n = NetAddr("127.0.0.1", 57120);
a = OSCdef(\test, { arg msg, time, addr, recvPort; msg.postln; }, '/hello', n);
n.sendMsg('/hello', 4000.rand); // run this line a few times
n.sendMsg('/hola', 4000.rand); // try this, but it won't work. Why not?
a.free;

OSC messages make use of Unix-like address spaces. You know what that is already, as you are used to how the internet uses ‘/’ to indicate a folder down in web addresses. For example here this OSCdef.html document lies in a folder called ‘Classes’: http://doc.sccode.org/Classes/OSCdef.html together with lots of other documents. The address above is ‘/hello’ (not ‘/hola’).

The idea here is that we can send messages directly deep into the internals of our synthesizers or systems, for example like this:

‘/synth1/oscillator2/lowpass/cutoff’, 12000 ‘/synth1/oscillator2/frequency’, 300 ‘/light3/red/intensity’, 10 ‘/robot/leftarm/upper/xdegrees’, 90

and so on. We are here giving direct messages that are human-readable as well as specific for the machine. This is very different from how people used to use MIDI where you have no way of naming things, you have to resolve to mapping your things with only 16 channels and often constrained in messaging with numbers from 0-127.

Try to open Pure Data and create a new patch with the following in it:

[dumpOSC 12000] | | [print]

Then send the messages to Pd with this code in SC:

n = NetAddr("127.0.0.1", 12000);
n.sendMsg('/hello', 4000.rand); // Pure Data will print this message

Try to do the same with another computer on the same network, but then send it to that computer’s IP address:

n = NetAddr(other_computer_IP_address, 12000);
n.sendMsg('/hello', 4000.rand);

Use the same Pd patch on that computer, but then run the following lines in SuperCollider:

a = OSCdef(\test, { arg msg, time, addr, recvPort; msg.postln; }, '/hello', nil);

You notice that there is now ‘nil’ in the sender address. This allows any computer on the network to send to your computer. If you would limit that to a specific net address (for example NetAddr(“192.9.12.199”, 3000)), it would only be able to receive OSC messages from that specific address/computer.

Hopefully you have now been able to send OSC messages to another software on your computer, to Pd on another computer, and to SuperCollider on another computer. These examples were on the same network. You might have to change settings in your firewall for this to work over networks, and if you are on an institutional network (such as a University network) you might even have to ask the system administrators to open up for a specific port if the incoming message is coming from outside the network (Internally it works without admin changes).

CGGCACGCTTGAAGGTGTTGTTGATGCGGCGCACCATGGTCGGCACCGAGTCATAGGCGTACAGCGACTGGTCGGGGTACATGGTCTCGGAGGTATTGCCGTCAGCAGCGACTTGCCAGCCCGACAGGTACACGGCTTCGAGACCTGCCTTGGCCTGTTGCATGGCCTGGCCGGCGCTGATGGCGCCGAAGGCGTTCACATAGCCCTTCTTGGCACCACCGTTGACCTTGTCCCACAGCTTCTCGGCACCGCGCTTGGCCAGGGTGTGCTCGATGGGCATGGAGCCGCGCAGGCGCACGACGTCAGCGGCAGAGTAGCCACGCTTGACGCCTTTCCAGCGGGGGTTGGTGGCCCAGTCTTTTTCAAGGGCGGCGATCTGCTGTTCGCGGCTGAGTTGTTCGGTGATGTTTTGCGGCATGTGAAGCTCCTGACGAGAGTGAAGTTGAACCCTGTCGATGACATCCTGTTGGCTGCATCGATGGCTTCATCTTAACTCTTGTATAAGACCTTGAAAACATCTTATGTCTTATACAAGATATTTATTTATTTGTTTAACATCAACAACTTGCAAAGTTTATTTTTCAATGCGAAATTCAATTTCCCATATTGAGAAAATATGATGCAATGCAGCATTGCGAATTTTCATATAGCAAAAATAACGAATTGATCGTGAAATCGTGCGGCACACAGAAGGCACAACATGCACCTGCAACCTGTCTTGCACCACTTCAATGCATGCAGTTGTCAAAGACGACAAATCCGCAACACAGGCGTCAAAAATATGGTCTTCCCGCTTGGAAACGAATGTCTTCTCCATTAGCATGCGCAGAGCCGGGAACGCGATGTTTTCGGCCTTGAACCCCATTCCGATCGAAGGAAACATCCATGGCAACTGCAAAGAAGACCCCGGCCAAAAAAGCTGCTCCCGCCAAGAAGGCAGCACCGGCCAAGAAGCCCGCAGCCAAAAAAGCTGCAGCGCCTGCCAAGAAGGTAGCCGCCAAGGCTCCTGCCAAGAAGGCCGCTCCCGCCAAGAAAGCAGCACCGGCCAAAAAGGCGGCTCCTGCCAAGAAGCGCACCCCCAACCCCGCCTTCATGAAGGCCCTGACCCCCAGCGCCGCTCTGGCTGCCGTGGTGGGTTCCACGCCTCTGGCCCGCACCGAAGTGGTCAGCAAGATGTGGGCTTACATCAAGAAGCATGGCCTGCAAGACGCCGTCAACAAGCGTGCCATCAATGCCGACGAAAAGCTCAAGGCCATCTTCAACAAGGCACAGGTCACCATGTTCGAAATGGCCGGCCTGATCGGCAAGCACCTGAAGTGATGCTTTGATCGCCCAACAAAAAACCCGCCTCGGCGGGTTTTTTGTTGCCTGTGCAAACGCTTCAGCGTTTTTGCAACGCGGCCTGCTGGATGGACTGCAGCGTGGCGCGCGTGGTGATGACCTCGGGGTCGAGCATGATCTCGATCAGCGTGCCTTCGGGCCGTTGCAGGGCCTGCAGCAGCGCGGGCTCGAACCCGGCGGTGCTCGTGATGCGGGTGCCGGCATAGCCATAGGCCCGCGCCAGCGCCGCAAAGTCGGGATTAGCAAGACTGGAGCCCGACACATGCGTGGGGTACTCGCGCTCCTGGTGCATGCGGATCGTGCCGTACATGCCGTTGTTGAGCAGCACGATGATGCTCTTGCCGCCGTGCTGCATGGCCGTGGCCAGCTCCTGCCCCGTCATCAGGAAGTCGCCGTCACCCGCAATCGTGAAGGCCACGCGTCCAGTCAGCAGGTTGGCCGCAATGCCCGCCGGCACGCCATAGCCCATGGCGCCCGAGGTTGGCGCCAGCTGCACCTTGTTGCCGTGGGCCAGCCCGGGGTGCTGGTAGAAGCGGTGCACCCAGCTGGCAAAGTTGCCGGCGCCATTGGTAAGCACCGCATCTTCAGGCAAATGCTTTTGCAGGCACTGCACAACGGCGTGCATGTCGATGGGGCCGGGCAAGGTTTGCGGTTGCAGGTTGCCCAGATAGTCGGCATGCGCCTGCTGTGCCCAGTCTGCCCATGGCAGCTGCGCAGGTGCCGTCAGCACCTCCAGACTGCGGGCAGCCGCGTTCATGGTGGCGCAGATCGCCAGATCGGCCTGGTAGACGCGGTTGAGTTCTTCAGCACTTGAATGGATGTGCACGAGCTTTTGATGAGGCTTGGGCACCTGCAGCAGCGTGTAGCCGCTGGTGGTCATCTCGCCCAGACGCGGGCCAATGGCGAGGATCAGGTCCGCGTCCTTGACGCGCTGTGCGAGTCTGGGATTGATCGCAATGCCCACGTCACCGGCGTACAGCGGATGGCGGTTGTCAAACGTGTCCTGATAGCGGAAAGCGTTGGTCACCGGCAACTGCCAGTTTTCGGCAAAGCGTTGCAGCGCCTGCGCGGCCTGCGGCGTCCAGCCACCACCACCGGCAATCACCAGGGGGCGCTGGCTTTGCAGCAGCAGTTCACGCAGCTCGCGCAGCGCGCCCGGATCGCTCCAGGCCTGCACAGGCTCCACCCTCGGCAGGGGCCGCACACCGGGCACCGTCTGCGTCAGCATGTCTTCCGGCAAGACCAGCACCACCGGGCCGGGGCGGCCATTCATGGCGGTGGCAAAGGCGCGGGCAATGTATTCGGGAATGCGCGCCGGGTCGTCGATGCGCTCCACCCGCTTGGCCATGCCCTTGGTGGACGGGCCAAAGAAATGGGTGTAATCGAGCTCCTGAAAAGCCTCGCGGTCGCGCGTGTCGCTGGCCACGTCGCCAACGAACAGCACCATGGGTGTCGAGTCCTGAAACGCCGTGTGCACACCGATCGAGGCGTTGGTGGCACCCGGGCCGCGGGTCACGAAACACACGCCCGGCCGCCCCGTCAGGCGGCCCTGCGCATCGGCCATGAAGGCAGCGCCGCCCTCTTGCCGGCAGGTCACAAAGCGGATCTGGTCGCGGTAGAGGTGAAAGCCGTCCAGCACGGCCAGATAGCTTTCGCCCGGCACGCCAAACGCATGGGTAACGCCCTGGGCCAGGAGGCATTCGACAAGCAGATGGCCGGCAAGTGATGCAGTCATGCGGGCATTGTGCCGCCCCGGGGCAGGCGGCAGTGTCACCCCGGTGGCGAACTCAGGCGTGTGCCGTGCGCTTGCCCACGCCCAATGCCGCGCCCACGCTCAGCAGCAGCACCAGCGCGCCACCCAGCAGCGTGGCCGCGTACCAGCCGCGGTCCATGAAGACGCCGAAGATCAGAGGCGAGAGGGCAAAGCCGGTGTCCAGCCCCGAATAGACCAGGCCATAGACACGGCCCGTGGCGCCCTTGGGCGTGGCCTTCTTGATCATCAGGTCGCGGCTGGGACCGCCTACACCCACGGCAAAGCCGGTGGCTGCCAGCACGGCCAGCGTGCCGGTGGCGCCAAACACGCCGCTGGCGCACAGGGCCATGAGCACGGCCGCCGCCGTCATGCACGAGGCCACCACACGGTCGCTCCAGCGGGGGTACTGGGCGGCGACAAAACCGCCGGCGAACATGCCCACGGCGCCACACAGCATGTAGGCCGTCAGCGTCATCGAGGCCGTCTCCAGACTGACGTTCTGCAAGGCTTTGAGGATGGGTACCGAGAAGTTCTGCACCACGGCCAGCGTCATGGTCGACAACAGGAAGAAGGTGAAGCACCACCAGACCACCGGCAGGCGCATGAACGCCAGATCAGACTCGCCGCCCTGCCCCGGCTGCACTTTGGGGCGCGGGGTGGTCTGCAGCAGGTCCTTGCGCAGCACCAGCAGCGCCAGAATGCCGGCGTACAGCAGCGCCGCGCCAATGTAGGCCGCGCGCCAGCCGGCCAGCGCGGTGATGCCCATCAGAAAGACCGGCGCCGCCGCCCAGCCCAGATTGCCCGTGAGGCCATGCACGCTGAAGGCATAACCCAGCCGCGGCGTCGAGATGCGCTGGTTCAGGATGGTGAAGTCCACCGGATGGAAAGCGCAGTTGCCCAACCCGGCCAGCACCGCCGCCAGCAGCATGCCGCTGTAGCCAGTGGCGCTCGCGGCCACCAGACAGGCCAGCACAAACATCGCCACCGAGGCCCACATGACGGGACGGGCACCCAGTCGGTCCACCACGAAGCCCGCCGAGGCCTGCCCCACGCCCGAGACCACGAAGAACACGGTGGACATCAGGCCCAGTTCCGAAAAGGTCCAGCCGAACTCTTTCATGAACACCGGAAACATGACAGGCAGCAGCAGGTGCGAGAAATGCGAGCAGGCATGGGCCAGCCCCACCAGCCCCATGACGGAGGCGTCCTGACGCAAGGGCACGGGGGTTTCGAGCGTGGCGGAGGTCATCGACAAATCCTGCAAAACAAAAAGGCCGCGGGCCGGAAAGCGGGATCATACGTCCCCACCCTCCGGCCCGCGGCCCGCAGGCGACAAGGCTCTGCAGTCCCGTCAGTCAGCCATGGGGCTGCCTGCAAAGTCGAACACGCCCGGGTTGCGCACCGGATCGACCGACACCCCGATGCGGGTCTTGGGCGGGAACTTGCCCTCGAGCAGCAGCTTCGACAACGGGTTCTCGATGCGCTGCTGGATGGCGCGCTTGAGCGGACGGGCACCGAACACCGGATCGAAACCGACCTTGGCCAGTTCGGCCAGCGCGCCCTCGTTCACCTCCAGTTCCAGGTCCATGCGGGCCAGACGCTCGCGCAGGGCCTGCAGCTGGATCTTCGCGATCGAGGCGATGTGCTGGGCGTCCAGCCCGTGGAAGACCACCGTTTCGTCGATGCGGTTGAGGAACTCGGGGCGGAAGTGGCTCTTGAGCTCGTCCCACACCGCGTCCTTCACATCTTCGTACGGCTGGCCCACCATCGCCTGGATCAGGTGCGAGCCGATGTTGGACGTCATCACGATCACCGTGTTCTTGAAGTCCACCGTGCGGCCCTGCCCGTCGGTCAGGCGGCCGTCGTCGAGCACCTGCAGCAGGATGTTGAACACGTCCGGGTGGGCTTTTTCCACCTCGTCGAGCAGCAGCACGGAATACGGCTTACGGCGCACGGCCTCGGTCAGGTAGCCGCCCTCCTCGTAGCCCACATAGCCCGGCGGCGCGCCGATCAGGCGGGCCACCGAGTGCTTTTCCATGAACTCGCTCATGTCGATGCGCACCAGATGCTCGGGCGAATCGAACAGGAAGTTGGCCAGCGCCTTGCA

We could end this section by creating a little program that is typical for who people use OSC over networks on the same or different computers. Here below we have the listener:

// synth definition used in this example
SynthDef(\osc, {arg freq=220, cutoff=1200;
	Out.ar(0, LPF.ar(Saw.ar(freq, 0.5), cutoff));
}).add;
// the four OSC defs, that represent the program functionality
OSCdef(\createX, { arg msg, time, addr, recvPort; 
	x = Synth(\osc);
}, '/create', nil); 
OSCdef(\releaseX, { arg msg, time, addr, recvPort;
	x.free; 
	}, '/free', nil);
OSCdef(\freqX, { arg msg, time, addr, recvPort; 
	x.set(\freq, msg[1]);
	}, '/freq', nil);
OSCdef(\cutoffX, { arg msg, time, addr, recvPort;
	x.set(\cutoff, msg[1]);
	}, '/cutoff', nil);

And the other system (another software or another computer) will send something like this:

n = NetAddr("127.0.0.1", 57120);
n.sendMsg('/create')
n.sendMsg('/freq', rrand(100, 2000))
n.sendMsg('/cutoff', rrand(100, 2000))
n.sendMsg('/free')

The messages could be wrapped into functionality that is plugged to some GUI, a hardware sensor (pressure sensor and motion tracker for example), or perhaps algorithmically generated together with some animated graphics.

GUI - Graphical User Interfaces

Note that we are creating N number of synths (defined in the variable “nrSynths”) and putting them all into one List. That way we can access and control them individually from the GUI. Look at how the sliders and buttons of the GUI are controlling directly their respective synth by accessing synthList[i] (where “i” is the index of the synth in the list)

TIP: change the nrSynths variable to some other number (10, 16, etc) and see what happens.

(
var synthList, nrSynths;
nrSynths = 6;

synthList = Array.fill(nrSynths, {0});

w = SCWindow("SC Window", Rect(400, 64, 650, 360)).front;